The gene, leucine zipper transcription factor-like 1, doubles the risk of respiratory failure and death from COVID-19

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A gene that doubles the risk of respiratory failure and death from COVID-19, and is present in 60% of South Asians but only 15% of Europeans, has been identified. The gene may explain the excess deaths in some ethnic groups over others.

Researchers from Oxford University led by James Davies, Consultant in Intensive Care Medicine and Associate Professor of Genomics, and Jim Hughes, Professor of Gene Regulation, both from the University of Oxford’s Medical Research Council (MRC) Weatherall Institute of Molecular Medicine, used an artificial intelligence algorithm to analyse huge quantities of genetic data from hundreds of types of cells to show that the gene, leucine zipper transcription factor-like 1 (LZTFL1), is associated with lung function rather than the immune system. The study findings are published in Nature Genetics.

An area of DNA on chromosome 3 (the 3p21.31 region) has previously been found to double mortality from COVID-19 in adults under the age of 60 years, and to double the risk of respiratory failure overall. However, until now, researchers did not understand how this genetic signal increased the risk.   


‘The previously identified genetic signal affects the ”dark matter” of the genome’, explained Professor Hughes in a news release. ‘We found that the increased risk is not because of a difference in gene coding for a protein, but because of a difference in the DNA that makes a switch [enhancer] to turn a gene on. It’s much harder to detect the gene which is affected by this kind of indirect switch effect.’

Machine learning and molecular biology platforms were used to analyse huge quantities of genetic data from hundreds of COVID-19-relevant cell types, including blood, brain, muscle, endothelium, epithelium, and lung, among many others, to find key cells types associated with risk level for COVID-19 outcomes.

Researchers found that the genetic signal is likely to affect cells in the lung. By examining DNA at the site of the genetic signal (the LZTFL1 gene) controlled by the so-called ‘switch’, they identified the gene responsible for the greater risk of developing severe COVID-19.

The team found that the higher-risk version of the gene probably prevents the cells lining the airways and lungs from responding to the virus properly. In biopsies of lung tissue from patients with COVID-19, they identified a viral response pathway linked to LZTFL1 called epithelial–mesenchymal transition.

But, importantly, it doesn’t affect the immune system, so the researchers expect people carrying this version of the gene to respond normally to vaccines.

Ethnicity risks

Professor Davies commented: ‘The genetic factor we have found explains why some people get very seriously ill after coronavirus infection. It shows that the way in which the lung responds to the infection is critical. This is important because most treatments have focussed on changing the way in which the immune system reacts to the virus.’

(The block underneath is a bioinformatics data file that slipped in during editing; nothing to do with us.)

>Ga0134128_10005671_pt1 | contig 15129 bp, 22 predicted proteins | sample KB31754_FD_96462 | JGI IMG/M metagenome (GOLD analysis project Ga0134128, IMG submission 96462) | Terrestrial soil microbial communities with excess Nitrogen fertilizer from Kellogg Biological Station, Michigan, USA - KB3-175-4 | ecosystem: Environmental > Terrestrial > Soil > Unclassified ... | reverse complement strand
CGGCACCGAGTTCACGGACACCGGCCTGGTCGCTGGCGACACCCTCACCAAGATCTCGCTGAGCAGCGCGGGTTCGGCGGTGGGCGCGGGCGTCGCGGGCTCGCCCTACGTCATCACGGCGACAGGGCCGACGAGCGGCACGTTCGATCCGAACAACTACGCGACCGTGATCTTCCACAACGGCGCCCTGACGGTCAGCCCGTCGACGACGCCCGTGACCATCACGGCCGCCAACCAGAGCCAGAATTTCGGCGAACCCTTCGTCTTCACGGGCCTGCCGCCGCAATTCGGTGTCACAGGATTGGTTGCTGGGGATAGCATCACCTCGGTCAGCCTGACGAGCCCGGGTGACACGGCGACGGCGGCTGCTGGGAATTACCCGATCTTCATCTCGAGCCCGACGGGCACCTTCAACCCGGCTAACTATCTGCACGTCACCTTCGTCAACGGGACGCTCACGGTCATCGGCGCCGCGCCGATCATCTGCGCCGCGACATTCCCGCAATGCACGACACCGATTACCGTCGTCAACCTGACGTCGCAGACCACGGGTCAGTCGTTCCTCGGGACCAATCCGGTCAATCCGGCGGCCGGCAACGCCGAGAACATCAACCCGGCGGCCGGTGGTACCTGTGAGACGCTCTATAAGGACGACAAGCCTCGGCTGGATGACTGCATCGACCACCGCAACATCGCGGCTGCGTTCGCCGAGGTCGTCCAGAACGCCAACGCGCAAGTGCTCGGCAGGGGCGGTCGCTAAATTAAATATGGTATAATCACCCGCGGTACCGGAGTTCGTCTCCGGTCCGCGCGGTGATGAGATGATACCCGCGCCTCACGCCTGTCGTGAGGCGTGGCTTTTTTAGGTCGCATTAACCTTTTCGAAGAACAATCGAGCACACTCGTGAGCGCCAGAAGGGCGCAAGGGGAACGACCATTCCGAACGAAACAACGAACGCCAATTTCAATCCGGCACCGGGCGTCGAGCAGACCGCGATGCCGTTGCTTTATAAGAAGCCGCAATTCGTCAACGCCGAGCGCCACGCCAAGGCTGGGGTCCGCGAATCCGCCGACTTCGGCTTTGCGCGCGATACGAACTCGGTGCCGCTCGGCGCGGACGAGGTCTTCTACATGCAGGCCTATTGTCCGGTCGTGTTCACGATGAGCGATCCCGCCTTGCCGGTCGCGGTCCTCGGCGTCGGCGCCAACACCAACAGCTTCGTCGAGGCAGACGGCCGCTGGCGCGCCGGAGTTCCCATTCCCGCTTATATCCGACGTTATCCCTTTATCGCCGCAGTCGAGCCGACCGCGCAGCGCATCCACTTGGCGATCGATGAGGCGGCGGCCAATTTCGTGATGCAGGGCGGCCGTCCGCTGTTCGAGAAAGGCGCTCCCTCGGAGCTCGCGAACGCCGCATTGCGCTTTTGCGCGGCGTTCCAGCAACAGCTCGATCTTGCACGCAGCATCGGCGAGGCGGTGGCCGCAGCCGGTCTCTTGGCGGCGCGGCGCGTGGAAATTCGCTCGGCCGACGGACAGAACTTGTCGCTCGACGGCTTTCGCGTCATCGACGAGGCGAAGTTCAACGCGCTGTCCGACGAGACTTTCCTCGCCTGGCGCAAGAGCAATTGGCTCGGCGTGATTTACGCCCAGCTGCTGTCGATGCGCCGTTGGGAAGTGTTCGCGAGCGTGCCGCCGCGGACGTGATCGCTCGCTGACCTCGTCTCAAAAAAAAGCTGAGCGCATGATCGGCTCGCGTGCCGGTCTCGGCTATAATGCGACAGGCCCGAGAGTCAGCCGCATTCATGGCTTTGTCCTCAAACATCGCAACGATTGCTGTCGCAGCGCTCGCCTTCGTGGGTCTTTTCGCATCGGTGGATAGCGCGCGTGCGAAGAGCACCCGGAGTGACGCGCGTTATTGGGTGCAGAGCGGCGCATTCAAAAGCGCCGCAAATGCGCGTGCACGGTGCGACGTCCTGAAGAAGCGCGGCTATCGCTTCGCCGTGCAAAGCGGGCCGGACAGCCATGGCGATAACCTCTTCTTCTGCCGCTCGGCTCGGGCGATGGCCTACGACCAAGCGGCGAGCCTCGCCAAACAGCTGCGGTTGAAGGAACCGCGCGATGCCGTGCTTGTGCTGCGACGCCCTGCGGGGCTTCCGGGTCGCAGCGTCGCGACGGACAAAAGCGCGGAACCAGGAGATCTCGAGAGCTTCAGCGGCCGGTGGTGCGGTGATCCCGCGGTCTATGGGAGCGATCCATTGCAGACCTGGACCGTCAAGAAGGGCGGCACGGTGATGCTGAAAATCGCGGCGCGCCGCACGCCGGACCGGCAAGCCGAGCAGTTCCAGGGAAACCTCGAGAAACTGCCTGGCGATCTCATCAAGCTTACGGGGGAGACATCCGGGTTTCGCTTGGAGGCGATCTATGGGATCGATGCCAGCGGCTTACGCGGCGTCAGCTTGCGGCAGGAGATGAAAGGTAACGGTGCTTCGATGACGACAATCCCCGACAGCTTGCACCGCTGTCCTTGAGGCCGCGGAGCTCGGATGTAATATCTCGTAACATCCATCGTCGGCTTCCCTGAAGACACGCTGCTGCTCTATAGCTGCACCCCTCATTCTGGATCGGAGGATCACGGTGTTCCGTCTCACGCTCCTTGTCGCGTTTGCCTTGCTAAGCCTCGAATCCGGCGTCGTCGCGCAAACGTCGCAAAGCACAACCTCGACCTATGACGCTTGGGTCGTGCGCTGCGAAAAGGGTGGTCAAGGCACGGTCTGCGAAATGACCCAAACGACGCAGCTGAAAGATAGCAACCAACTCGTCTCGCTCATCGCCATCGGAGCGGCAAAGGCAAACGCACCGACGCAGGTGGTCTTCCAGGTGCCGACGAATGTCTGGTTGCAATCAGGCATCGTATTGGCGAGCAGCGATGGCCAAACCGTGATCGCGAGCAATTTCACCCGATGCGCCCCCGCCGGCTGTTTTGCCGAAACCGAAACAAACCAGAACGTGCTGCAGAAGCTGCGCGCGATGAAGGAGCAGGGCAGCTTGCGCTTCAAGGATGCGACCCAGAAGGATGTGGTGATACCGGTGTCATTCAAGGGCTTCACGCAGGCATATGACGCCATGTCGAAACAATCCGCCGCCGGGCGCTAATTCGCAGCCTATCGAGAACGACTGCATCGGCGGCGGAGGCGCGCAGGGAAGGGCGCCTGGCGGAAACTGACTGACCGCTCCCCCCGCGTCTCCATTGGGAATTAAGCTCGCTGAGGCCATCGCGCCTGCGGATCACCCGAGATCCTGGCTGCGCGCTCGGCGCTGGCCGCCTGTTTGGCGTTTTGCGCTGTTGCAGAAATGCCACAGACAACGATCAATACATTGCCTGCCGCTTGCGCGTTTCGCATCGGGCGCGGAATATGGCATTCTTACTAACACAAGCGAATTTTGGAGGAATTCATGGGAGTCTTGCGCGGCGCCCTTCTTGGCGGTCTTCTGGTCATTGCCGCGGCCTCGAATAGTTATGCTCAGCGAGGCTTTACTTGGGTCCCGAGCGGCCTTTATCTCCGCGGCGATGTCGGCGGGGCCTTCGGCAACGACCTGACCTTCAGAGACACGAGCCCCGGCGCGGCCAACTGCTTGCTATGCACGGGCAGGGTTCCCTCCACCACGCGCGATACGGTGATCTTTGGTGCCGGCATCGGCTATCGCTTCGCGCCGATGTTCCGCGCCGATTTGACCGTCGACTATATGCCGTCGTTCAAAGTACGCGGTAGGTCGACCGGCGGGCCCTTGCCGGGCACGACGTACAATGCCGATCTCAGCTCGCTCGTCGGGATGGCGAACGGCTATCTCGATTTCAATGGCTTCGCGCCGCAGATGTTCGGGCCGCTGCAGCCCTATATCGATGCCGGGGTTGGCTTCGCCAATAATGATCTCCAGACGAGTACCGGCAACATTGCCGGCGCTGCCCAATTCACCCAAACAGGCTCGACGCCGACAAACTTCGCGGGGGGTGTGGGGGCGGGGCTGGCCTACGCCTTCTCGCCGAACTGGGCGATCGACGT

The higher mortality and more severe disease in certain ethnic groups may be, in part, explained by this finding. Around 60% of people with South Asian ancestry have the high-risk version of the gene, compared with only 15% of those with European ancestry. However, only 2% of people of people with African-Caribbean ancestry carried the higher-risk genotype, which suggests that other factors, and possibly other genes, may be at play in the higher mortality seen in some ethnic groups. 

Commenting on the finding via the Science Media Centre, Dr Raghib Ali, Senior Clinical Research Associate, MRC Epidemiology Unit, University of Cambridge and independent expert adviser on COVID-19 and ethnicity to the Race Disparity Unit, Cabinet Office, said: ‘Although the higher death rate we have seen in ethnic minorities is primarily due to their higher risk of infection, which in turn is driven by their higher likelihood of living in densely populated urban areas, in larger and multi-generational households (especially among South Asians), and to work in public-facing roles, including health and social care (especially Black groups), there has been an unexplained residual excess risk in South Asians, even after taking these risk factors into account.’

He added that other studies have also shown that South Asians—Bangladeshis in particular, but not Black groups—have worse survival than White people. ‘This study, as well as others, shows that this may be due to them being more likely to carry this gene, which increases their risk of death once infected.’

Professor Davies said: ‘Although we cannot change our genetics, our results show that the people with the higher-risk gene are likely to particularly benefit from vaccination. Since the genetic signal affects the lung rather than the immune system, it means that the increased risk should be cancelled out by the vaccine.’

The study authors also added that the finding ‘raises the possibility that LZTFL1 could be a potential therapeutic target for the treatment or prevention of COVID-19’.

Published in the November 2021 edition of Nature Genetics.

This article originally appeared on Medscape, part of the Medscape Professional Network.


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